Thomas Nashe

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Thomas Nashe (November 1567 – c. 1601) was an English Elizabethan pamphleteer, poet and satirist.


  • Spring, the sweete Spring, is the yeres pleasant King,
    Then bloomes eche thing, then maydes daunce in a ring,
    Cold doeth not sting, the pretty birds doe sing,
    Cuckow, jugge, jugge, pu we, to witta woo.
    The Palme and May make countrey houses gay,
    Lambs friske and play, the Shepherds pype all day,
    And we heare aye birds tune this merry lay,
    Cuckow, jugge, jugge, pu we, to witta woo.
    The fields breathe sweete, the dayzies kisse our feete,
    Young lovers meet, old wives a-sunning sit,
    In every streete, these tunes our eares doe greete,
    Cuckow, jugge, jugge, pu we, to witta woo
      Spring, the sweete Spring.
    • "Song" from Summer’s Last Will and Testament (1600)
  • Evermore mayst thou be canonized as the Nonparreille of impious epistlers.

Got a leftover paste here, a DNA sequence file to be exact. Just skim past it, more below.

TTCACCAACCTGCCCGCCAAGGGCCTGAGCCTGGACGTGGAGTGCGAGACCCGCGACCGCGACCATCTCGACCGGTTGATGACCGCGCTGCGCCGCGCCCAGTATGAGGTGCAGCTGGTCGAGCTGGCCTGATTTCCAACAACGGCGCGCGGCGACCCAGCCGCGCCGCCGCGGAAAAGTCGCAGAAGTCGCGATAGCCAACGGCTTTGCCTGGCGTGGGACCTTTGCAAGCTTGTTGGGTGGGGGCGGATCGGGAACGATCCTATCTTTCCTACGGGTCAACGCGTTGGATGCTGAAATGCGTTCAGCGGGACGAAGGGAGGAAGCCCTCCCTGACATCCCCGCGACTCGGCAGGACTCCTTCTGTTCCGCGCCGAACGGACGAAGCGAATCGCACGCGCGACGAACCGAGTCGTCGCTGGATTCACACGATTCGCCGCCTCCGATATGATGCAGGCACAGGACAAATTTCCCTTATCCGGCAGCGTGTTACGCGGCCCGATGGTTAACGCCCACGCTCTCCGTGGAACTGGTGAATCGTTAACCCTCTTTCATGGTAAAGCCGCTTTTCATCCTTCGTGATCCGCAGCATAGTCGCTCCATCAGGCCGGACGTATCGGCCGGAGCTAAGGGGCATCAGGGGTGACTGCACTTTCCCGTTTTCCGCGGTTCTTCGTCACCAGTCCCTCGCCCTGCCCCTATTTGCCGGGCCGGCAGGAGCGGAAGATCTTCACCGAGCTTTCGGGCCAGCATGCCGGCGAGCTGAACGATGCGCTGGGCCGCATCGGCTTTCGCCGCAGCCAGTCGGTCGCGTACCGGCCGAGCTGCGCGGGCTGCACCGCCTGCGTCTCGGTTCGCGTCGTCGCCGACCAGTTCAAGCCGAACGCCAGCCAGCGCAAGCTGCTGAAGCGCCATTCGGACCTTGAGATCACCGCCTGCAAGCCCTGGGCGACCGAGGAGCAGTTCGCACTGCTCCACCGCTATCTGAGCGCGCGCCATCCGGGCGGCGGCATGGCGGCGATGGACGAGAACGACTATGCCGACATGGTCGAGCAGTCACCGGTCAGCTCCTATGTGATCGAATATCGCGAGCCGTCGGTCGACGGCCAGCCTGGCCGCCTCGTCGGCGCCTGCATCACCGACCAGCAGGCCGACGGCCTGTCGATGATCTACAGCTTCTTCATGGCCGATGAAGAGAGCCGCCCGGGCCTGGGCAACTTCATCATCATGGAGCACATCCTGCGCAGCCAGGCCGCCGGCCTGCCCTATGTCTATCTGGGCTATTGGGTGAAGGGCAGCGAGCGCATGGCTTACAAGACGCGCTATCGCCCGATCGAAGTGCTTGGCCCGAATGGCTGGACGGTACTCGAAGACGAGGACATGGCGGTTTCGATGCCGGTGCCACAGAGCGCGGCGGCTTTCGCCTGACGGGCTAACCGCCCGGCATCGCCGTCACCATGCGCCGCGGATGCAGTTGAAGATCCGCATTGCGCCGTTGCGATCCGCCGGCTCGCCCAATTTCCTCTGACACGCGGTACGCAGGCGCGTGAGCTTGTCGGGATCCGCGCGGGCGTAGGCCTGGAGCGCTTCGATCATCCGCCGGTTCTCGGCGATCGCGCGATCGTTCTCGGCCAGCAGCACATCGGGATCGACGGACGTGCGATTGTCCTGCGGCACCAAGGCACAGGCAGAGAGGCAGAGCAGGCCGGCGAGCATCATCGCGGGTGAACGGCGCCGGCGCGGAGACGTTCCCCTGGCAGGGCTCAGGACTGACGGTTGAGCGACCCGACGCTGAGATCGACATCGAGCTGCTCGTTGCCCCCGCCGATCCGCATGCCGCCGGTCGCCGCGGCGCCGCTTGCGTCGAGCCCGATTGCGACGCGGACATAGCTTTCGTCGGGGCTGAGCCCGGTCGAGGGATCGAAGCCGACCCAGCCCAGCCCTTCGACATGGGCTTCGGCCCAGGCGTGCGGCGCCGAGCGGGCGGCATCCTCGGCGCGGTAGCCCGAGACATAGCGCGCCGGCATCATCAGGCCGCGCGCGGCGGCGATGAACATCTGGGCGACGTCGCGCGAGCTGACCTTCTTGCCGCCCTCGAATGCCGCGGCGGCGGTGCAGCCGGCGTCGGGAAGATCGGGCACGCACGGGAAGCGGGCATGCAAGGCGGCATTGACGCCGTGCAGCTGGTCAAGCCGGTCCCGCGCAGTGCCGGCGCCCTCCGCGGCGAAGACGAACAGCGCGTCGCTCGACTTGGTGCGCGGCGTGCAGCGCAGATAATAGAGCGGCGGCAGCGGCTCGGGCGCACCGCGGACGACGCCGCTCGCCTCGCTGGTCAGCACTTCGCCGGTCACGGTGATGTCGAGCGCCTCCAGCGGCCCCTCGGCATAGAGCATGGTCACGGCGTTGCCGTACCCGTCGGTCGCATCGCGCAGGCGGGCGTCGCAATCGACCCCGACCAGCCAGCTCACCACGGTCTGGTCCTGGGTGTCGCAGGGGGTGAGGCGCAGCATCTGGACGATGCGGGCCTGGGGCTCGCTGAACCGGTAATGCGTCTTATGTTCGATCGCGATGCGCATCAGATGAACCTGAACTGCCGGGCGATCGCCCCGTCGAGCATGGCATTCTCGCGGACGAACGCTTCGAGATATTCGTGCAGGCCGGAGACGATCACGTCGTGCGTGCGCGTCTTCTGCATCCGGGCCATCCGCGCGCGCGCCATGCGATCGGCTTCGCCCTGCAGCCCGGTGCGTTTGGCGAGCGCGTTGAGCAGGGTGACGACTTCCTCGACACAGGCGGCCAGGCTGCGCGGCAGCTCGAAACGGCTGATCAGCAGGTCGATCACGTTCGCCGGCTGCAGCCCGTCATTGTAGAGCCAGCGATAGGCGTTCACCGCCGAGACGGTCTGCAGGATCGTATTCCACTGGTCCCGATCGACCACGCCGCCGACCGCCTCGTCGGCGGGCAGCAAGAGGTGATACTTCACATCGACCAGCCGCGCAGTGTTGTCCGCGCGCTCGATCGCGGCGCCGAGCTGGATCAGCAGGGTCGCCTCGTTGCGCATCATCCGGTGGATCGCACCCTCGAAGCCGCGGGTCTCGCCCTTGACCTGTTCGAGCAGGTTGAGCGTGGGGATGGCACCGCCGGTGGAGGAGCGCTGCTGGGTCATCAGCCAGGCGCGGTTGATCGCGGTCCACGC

• Four Letters 1592.
  • The Sun shineth as well on the good as the bad: God from on high beholdeth all the workers of iniquity, as well as the upright of heart.
    • Christ's Tears over Jerusalem 1593.
  • Spring, the sweet spring, is the year's pleasant King,
    Then blooms each thing, then maids dance in a ring,
    Cold doth not sting, the pretty birds do sing,
    Cuckoo, jug, jug, pu wee, to witta woo!
    • lines 161-164.
  • Blest is that government where no art thrives.
    • line 1425.
  • Beauty is but a flower
    Which wrinkles will devour.
    • lines 1588-1589.
  • Brightness falls from the air,
    Queens have died young and fair,
    Dust hath closed Helen's eye.
    I am sick, I must die:
    Lord, have mercy on us.
    • lines 1590-1594.
  • From winter, plague, & pestilence, good Lord, deliver us.
    • line 1878.
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